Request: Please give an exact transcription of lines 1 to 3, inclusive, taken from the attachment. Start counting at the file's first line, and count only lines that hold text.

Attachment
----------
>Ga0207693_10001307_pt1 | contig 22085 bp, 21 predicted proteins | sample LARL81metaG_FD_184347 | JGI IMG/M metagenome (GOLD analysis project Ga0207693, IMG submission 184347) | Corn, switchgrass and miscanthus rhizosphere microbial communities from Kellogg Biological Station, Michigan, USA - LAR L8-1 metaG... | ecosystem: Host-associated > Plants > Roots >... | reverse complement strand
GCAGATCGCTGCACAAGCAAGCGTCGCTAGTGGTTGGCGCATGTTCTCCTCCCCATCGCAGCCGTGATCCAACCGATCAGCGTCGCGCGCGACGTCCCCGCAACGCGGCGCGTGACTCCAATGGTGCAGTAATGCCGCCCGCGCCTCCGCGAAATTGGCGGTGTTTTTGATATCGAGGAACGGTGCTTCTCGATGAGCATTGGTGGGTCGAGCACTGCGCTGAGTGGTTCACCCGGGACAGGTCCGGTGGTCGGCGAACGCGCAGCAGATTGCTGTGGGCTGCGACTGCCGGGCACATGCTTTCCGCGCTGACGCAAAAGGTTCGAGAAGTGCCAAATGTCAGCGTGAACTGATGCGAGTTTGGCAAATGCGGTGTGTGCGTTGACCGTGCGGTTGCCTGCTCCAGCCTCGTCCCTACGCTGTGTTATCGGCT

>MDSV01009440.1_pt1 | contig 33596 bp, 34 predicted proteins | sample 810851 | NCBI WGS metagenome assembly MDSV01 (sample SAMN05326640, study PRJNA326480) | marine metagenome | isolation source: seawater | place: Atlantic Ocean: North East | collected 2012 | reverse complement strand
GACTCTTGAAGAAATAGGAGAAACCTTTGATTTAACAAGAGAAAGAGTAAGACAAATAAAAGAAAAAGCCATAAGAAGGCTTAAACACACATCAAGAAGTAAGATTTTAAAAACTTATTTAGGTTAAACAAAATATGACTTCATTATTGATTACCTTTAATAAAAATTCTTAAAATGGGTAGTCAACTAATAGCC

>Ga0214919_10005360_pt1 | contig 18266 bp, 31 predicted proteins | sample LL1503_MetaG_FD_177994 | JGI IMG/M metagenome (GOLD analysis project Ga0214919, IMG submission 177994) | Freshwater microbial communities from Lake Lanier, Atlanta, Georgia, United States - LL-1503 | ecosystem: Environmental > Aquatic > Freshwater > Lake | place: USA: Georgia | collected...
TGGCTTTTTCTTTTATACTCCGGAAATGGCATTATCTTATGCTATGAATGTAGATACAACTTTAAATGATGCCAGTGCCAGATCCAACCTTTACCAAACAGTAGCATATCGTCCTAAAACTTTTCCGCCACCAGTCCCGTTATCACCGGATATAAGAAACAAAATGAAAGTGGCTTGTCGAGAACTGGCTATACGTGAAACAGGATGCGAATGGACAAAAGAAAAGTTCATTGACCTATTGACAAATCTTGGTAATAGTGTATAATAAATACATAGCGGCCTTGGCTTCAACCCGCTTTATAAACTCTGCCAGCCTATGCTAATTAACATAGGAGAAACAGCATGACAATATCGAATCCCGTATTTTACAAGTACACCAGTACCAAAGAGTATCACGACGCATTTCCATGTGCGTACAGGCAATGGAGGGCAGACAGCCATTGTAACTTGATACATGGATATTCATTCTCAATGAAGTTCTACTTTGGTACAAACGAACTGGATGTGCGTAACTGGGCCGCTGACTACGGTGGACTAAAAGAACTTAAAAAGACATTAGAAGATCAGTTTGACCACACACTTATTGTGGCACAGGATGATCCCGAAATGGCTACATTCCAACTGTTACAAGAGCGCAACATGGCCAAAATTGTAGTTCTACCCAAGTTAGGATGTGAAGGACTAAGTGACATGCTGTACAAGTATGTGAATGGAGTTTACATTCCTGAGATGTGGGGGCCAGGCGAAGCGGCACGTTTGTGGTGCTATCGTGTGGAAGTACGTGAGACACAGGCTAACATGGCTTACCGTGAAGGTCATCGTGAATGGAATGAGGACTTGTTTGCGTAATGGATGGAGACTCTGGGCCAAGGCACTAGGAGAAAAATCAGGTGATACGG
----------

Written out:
>Ga0207693_10001307_pt1 | contig 22085 bp, 21 predicted proteins | sample LARL81metaG_FD_184347 | JGI IMG/M metagenome (GOLD analysis project Ga0207693, IMG submission 184347) | Corn, switchgrass and miscanthus rhizosphere microbial communities from Kellogg Biological Station, Michigan, USA - LAR L8-1 metaG... | ecosystem: Host-associated > Plants > Roots >... | reverse complement strand
GCAGATCGCTGCACAAGCAAGCGTCGCTAGTGGTTGGCGCATGTTCTCCTCCCCATCGCAGCCGTGATCCAACCGATCAGCGTCGCGCGCGACGTCCCCGCAACGCGGCGCGTGACTCCAATGGTGCAGTAATGCCGCCCGCGCCTCCGCGAAATTGGCGGTGTTTTTGATATCGAGGAACGGTGCTTCTCGATGAGCATTGGTGGGTCGAGCACTGCGCTGAGTGGTTCACCCGGGACAGGTCCGGTGGTCGGCGAACGCGCAGCAGATTGCTGTGGGCTGCGACTGCCGGGCACATGCTTTCCGCGCTGACGCAAAAGGTTCGAGAAGTGCCAAATGTCAGCGTGAACTGATGCGAGTTTGGCAAATGCGGTGTGTGCGTTGACCGTGCGGTTGCCTGCTCCAGCCTCGTCCCTACGCTGTGTTATCGGCT

>MDSV01009440.1_pt1 | contig 33596 bp, 34 predicted proteins | sample 810851 | NCBI WGS metagenome assembly MDSV01 (sample SAMN05326640, study PRJNA326480) | marine metagenome | isolation source: seawater | place: Atlantic Ocean: North East | collected 2012 | reverse complement strand